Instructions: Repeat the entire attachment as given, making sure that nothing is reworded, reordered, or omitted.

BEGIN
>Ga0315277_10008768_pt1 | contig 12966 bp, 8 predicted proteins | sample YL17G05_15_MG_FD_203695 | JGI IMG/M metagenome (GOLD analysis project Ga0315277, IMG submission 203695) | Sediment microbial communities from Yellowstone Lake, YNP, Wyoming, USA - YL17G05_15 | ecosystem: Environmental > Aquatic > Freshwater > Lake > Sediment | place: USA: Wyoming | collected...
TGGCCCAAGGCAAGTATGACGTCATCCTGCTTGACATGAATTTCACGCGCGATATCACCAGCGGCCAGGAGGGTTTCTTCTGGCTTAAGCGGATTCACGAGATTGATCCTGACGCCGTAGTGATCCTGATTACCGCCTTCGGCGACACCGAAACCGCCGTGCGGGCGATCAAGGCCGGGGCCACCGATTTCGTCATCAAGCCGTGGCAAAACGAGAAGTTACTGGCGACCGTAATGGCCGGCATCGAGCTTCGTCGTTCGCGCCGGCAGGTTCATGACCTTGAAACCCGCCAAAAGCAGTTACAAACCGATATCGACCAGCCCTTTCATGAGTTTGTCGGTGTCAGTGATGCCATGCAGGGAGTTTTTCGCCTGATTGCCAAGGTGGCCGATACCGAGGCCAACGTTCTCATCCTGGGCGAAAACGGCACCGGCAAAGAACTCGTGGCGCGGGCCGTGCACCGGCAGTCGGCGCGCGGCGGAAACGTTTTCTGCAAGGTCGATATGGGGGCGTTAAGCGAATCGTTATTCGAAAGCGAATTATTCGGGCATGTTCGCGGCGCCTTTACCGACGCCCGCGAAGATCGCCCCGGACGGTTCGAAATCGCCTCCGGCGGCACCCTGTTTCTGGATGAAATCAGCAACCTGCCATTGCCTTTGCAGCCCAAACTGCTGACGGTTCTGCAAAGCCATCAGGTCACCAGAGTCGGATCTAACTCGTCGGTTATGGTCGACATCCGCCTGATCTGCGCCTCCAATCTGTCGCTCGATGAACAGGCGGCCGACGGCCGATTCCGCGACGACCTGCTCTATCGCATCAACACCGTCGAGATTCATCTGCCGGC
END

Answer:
>Ga0315277_10008768_pt1 | contig 12966 bp, 8 predicted proteins | sample YL17G05_15_MG_FD_203695 | JGI IMG/M metagenome (GOLD analysis project Ga0315277, IMG submission 203695) | Sediment microbial communities from Yellowstone Lake, YNP, Wyoming, USA - YL17G05_15 | ecosystem: Environmental > Aquatic > Freshwater > Lake > Sediment | place: USA: Wyoming | collected...
TGGCCCAAGGCAAGTATGACGTCATCCTGCTTGACATGAATTTCACGCGCGATATCACCAGCGGCCAGGAGGGTTTCTTCTGGCTTAAGCGGATTCACGAGATTGATCCTGACGCCGTAGTGATCCTGATTACCGCCTTCGGCGACACCGAAACCGCCGTGCGGGCGATCAAGGCCGGGGCCACCGATTTCGTCATCAAGCCGTGGCAAAACGAGAAGTTACTGGCGACCGTAATGGCCGGCATCGAGCTTCGTCGTTCGCGCCGGCAGGTTCATGACCTTGAAACCCGCCAAAAGCAGTTACAAACCGATATCGACCAGCCCTTTCATGAGTTTGTCGGTGTCAGTGATGCCATGCAGGGAGTTTTTCGCCTGATTGCCAAGGTGGCCGATACCGAGGCCAACGTTCTCATCCTGGGCGAAAACGGCACCGGCAAAGAACTCGTGGCGCGGGCCGTGCACCGGCAGTCGGCGCGCGGCGGAAACGTTTTCTGCAAGGTCGATATGGGGGCGTTAAGCGAATCGTTATTCGAAAGCGAATTATTCGGGCATGTTCGCGGCGCCTTTACCGACGCCCGCGAAGATCGCCCCGGACGGTTCGAAATCGCCTCCGGCGGCACCCTGTTTCTGGATGAAATCAGCAACCTGCCATTGCCTTTGCAGCCCAAACTGCTGACGGTTCTGCAAAGCCATCAGGTCACCAGAGTCGGATCTAACTCGTCGGTTATGGTCGACATCCGCCTGATCTGCGCCTCCAATCTGTCGCTCGATGAACAGGCGGCCGACGGCCGATTCCGCGACGACCTGCTCTATCGCATCAACACCGTCGAGATTCATCTGCCGGC